Electricity. Computers. The Internet.
Because there are so few of them, it’s pretty easy to list the major innovations of the last century that have so revolutionized the way we work that we can no longer imagine life without them. I’d submit that in the field of molecular biology, PCR is one of the few technologies that could be included on such a list. Not only has it made possible insights into entirely new realms of molecular biology, but even today this 20-year-old tool is still being introduced to new fields and applications.
For the very reason that PCR is a ubiquitous technology, it is often overlooked. But for the last few months, you’ve probably heard (as we have) increased chatter on the subject. That’s because in late March, the core PCR patents held by Roche expired. Ever since, scientists have been wondering what this means for them — so we thought it was the perfect time to give you a cover story on it. Check out “The Future of PCR” for news on upcoming improvements in the works, new applications of PCR, and alternative technologies trying to grab some market share. We also delve into the patent fracas and give you a look at a number of outcomes that could result from the patents’ expiration.
The Human Genome annual meeting was held this year in Kyoto — just another in a long line of prominent conferences to recognize the importance of systems biology in Asia. We’ve been covering the biotech boom there for years, and in this issue we offer a feature story on the subject. As our senior editor John MacNeil reports, the field of large-scale biology is maturing in this market. He uses India as a case study to evaluate what it takes to build up this industry, and checks in on other major players in the Asian biotech arena — including Taiwan, Singapore, Korea, Japan, and China — as well.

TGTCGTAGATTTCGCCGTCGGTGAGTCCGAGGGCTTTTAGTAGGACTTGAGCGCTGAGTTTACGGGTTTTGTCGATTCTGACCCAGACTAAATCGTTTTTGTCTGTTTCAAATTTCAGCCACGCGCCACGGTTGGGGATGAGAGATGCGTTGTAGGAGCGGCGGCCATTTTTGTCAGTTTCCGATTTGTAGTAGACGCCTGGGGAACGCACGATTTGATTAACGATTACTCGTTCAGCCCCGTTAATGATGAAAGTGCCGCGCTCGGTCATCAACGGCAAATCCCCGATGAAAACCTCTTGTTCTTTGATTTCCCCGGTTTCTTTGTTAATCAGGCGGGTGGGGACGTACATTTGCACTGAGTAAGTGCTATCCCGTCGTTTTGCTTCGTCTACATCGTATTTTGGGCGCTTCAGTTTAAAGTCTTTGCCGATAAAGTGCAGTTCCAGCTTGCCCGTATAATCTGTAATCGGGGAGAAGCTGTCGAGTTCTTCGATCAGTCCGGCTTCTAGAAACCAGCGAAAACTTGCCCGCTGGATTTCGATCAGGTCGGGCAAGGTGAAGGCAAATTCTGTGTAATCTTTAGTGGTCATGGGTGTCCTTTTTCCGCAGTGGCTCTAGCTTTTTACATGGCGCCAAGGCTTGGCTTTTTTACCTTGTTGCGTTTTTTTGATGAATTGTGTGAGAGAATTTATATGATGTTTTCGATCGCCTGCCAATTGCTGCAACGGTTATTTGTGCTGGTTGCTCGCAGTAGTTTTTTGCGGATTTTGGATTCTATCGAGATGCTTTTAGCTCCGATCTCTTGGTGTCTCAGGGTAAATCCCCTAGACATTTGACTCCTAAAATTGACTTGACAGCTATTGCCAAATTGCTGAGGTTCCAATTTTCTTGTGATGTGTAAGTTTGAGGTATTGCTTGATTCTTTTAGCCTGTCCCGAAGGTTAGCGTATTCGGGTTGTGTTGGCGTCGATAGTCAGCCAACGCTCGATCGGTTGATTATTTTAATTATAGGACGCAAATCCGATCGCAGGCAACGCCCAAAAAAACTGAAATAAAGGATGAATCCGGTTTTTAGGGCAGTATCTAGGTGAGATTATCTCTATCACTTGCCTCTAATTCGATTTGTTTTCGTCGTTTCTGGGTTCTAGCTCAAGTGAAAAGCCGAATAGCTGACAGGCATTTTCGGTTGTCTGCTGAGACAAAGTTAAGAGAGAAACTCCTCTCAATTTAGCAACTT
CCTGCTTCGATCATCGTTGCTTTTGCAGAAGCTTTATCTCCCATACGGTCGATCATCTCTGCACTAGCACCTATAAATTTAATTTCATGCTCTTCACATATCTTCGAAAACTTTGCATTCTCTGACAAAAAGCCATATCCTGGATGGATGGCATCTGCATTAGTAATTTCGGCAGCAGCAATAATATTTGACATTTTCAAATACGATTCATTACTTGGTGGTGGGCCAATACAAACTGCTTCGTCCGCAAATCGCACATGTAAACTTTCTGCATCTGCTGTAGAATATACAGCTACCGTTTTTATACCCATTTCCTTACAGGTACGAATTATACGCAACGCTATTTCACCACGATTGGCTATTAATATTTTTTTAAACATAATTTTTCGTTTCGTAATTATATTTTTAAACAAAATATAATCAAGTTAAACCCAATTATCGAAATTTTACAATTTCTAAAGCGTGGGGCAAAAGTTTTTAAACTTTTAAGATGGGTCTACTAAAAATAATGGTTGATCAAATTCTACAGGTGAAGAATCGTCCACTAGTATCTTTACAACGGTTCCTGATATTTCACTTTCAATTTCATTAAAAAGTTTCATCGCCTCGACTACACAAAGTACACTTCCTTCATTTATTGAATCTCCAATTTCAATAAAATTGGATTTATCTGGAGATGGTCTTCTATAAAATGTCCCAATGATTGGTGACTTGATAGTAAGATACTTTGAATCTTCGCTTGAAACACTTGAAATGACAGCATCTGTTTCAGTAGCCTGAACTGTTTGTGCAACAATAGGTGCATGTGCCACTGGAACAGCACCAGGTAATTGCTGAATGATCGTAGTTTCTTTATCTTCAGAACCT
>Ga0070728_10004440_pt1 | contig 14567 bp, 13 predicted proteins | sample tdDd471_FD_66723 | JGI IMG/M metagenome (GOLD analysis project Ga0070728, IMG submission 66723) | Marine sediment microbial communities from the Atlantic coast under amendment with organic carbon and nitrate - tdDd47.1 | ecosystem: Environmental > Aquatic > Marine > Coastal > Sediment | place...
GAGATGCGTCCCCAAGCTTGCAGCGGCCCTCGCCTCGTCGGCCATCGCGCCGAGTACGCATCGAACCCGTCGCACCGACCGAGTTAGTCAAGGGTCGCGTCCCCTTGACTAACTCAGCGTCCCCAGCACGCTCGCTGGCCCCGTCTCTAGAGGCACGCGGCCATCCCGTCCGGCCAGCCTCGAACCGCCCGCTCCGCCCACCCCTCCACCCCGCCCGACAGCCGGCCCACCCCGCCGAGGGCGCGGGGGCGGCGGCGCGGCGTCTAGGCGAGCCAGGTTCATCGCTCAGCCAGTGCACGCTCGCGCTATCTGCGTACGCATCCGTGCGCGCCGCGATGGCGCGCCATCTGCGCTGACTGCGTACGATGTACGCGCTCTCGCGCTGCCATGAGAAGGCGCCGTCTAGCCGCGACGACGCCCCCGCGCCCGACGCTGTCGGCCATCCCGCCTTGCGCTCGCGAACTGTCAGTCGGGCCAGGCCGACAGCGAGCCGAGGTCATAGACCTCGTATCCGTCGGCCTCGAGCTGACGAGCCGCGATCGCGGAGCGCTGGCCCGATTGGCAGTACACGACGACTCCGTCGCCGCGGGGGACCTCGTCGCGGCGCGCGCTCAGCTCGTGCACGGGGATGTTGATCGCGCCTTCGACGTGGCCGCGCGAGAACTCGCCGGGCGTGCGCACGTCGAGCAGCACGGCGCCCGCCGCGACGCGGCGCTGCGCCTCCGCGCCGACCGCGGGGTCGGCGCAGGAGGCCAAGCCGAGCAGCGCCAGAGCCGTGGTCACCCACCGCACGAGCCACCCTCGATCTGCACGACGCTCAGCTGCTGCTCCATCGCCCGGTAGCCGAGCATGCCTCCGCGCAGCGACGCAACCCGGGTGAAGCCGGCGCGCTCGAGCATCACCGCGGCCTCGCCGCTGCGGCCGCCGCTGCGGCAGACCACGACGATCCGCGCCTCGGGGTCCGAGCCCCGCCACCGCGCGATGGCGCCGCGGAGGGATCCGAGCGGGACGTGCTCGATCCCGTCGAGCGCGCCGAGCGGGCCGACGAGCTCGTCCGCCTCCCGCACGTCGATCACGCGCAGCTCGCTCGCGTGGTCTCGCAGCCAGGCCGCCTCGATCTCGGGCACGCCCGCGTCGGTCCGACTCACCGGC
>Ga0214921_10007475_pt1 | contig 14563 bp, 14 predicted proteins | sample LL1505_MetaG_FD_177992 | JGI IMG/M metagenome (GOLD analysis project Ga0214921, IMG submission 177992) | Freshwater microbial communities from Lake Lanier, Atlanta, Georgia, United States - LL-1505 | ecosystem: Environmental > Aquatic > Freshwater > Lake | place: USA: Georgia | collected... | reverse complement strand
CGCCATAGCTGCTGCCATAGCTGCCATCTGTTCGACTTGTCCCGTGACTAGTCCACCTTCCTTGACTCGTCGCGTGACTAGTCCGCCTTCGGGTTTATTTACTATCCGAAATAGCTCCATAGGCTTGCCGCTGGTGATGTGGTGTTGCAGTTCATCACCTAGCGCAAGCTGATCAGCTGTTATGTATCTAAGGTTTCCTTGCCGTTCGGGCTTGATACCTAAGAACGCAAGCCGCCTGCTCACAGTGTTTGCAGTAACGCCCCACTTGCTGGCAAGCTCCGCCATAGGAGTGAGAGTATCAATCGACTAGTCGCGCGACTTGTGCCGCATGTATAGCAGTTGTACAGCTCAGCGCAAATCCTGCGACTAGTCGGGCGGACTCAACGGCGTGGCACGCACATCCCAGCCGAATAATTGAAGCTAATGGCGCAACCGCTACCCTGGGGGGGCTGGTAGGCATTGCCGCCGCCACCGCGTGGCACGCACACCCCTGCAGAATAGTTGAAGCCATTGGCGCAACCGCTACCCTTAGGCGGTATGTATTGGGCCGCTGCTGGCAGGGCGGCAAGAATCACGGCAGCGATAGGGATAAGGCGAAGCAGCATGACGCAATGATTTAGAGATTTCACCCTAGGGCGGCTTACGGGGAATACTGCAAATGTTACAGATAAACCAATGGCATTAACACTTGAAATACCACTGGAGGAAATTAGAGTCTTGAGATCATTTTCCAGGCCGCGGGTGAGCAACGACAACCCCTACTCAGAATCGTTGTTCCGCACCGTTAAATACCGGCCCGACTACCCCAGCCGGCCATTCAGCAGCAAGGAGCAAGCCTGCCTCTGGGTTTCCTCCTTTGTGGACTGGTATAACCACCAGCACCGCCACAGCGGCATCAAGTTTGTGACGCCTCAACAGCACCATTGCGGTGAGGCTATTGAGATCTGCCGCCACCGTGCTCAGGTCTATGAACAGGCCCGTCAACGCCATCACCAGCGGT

Normally, I stay far away from the advertising side of the magazine (if you’re a regular reader, you know that we’re one of the few trade publications to completely separate our editorial efforts from the company’s advertising side) but this issue has a new ad section that I just have to tell you about. We here on the editorial side realized that, though so many vendors offer discounts and promotional deals on their tools and reagents, it’s got to be nearly impossible for you to keep up with all the e-mail and advertising flyers. So with this issue of the magazine, we’re pleased to introduce a new advertising section called Special Offers, located next to our usual product listings in the back of the book, where you can check out deals from vendors. Again, the editorial staff of the magazine is not involved in this page at all — but we do hope that it will prove to be a useful resource to you.
Meredith W. Salisbury, Editor
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